Just beware that while the Miami looks good using too much Jacory Harris in it can cause indigestion.

Side Orders: This morning we offer some sides that should fill you up, but will probably leave you hating yourself for eating it later.  There's Ohio State steamrolling Illinois, and our "Ninth Place in the SEC" special, Mississippi and Kentucky.   If you already hate yourself, try some of the Minnesota and Northwestern.

Lunch

Main Course - #8 Oklahoma vs. #21 Texas - 3:30pm - ABC


Now that you've choked down your breakfast we can reward you with the real food for the day.  We're offering our Red River Rivalry this afternoon which is chock full of red meat deliciousness.   Just remember that the Longhorn can be somewhat tough and inconsistent. 

Texas has a lot on their plate this week, as they are coming off a rather embarrassing loss at home to UCLA last week, and a similar performance against Oklahoma this weekend could destroy the rest of their season. 

Side Orders: If you're not sure you can handle all the beef in our main course we do offer plenty of other options this afternoon.  There's Michigan State hosting Wisconsin in a game that will give us a better idea of what either team is really about this season.  There's also North Carolina State and Virginia Tech, or if offenses that set the game of football back 80 years are more your style, there's always LSU and Tennessee.   My advice is to just watch Patrick Peterson in that game.

Dinner

Main Course - #1 Alabama vs. #7 Florida - 8pm - CBS


We didn't lead you astray with our Alabama and Arkansas last week, and we promise you that this week's Florabama won't disappoint either.  Alabama has already faced it's first real test of the season, but this week they are the test.  Florida is 4-0 but didn't wow any of the critics until last week's Trey Burton-centric dismantling of Kentucky.

If the Gators can manage to get past the Tide they'll officially be back in the national championship picture.

Side Orders: It's not a bad night when your second choice features another two top ten teams.  If fowl is more your taste, then try the Oregon and Stanford.   The Pac-10 doesn't have a championship game, yet, but this game basically is just that.  Two high-scoring offenses finally get to test two defenses that have proven sturdy thus far.  If you prefer something a bit more old-fashioned we're also offering Iowa and Penn State.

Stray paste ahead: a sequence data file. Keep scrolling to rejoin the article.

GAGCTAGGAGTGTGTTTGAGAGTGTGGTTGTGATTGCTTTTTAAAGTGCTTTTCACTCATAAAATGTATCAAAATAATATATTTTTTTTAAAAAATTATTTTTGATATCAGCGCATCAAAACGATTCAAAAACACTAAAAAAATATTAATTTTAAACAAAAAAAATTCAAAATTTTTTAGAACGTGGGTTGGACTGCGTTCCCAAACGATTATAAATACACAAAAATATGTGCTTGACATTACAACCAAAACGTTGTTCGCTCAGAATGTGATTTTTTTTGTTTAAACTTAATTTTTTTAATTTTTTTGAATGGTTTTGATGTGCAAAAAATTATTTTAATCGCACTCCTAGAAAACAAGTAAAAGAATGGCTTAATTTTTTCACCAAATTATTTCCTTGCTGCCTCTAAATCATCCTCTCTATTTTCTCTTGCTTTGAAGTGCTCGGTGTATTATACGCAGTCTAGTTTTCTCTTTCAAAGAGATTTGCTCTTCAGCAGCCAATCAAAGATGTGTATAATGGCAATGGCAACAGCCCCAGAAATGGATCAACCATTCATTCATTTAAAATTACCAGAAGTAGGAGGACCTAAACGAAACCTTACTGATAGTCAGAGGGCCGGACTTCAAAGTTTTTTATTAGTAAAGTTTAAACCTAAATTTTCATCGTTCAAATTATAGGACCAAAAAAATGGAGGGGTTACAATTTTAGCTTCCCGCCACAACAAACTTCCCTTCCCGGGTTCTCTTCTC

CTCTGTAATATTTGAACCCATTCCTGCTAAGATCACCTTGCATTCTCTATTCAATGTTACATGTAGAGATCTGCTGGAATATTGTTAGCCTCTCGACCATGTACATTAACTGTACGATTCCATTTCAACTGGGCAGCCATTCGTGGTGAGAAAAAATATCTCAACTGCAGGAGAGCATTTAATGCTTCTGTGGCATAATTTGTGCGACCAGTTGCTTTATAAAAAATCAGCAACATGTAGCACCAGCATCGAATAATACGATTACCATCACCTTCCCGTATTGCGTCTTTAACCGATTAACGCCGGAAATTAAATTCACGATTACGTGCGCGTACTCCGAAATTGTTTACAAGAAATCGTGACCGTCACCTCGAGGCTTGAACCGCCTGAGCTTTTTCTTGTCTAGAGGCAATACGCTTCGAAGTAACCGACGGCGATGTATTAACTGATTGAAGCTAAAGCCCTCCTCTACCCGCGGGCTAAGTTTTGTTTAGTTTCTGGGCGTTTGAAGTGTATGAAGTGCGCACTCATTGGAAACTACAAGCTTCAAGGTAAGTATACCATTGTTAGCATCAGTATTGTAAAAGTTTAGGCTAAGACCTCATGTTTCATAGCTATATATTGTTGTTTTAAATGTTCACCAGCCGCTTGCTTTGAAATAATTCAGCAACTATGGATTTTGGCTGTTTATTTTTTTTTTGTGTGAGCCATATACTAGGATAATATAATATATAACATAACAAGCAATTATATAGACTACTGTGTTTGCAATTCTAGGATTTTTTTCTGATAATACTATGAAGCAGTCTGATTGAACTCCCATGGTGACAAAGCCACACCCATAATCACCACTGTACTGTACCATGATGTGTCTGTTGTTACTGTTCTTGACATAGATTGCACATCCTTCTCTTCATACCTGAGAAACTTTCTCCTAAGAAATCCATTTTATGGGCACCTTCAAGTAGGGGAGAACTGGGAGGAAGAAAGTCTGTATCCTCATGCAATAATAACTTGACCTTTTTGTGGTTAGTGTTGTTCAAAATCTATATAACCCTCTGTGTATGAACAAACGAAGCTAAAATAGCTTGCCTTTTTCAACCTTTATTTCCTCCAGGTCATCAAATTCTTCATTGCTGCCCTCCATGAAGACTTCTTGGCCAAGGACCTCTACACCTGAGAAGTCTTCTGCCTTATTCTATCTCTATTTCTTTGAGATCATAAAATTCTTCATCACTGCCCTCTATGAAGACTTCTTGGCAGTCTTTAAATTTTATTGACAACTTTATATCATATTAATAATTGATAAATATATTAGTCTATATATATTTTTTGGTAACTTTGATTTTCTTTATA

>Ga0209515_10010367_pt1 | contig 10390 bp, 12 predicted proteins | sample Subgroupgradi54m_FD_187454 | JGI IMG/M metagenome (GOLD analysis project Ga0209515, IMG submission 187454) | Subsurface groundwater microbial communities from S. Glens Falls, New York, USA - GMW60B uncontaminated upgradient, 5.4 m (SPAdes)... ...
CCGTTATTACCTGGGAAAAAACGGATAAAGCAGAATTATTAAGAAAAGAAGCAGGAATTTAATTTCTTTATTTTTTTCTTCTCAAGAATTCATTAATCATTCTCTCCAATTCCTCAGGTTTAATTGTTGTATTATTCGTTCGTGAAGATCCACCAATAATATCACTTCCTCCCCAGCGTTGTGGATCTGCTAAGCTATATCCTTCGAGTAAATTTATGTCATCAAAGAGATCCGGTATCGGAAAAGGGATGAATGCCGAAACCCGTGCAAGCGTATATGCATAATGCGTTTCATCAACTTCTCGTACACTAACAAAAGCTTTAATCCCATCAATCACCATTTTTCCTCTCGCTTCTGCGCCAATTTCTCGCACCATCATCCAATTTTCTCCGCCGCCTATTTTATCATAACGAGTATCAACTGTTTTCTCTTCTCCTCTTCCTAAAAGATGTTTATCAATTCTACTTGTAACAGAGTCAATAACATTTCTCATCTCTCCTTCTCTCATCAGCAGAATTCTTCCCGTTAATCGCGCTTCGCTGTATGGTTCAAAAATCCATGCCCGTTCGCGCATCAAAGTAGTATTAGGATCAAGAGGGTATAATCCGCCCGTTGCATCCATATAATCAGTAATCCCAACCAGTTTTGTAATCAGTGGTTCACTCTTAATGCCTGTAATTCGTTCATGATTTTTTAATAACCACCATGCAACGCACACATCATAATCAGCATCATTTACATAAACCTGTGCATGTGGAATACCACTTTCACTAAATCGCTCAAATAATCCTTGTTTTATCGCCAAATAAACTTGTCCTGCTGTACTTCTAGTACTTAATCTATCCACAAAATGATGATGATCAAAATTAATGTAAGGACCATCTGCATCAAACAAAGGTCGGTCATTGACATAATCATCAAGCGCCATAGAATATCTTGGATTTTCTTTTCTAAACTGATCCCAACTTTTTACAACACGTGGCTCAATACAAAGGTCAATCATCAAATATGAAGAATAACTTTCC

Late Night Snacks

Nevada and Colin Kaepernick are two things you'll probably be hearing about quite a bit in the coming weeks, as they're essentially the last thing standing between Boise State and an undefeated season.  So why not check them out when they travel to Vegas to take on UNLV?
Posted on: September 27, 2010 8:00 pm
Edited on: September 27, 2010 11:53 pm
 

For the Big Ten, the fight begins this weekend

Posted by Adam Jacobi

Big Ten Conference play begins this weekend*, and the race for the conference title is either already over (Ohio State) or wide open (the six other teams seemingly capable of winning the conference). We'll quickly find out whether many of the presumptive challengers to the Buckeyes' supremacy have what it takes to put together a great season. Considering the questions surrounding so many of them, the answer seems to be "maybe, but it's unlikely." In no particular order ...

Michigan (4-0): On one hand, Denard Robinson is a near-lock for Heisman candidacy this December; his stat lines are other-worldly, and there are few defenses in the conference that seem capable of containing this Michigan offense. But that defense. Ye gods, the defense. Michigan allowed 37 points to FCS stalwart UMass, and has given up more points thus far than every Big Ten team except Minnesota. Can Robinson and his teammates outscore enough conference opponents to justify the team's No. 19 ranking? They'll find out soon enough against Indiana this weekend; the Hoosiers have scored more than 40 points a game this season and have talent everywhere on offense.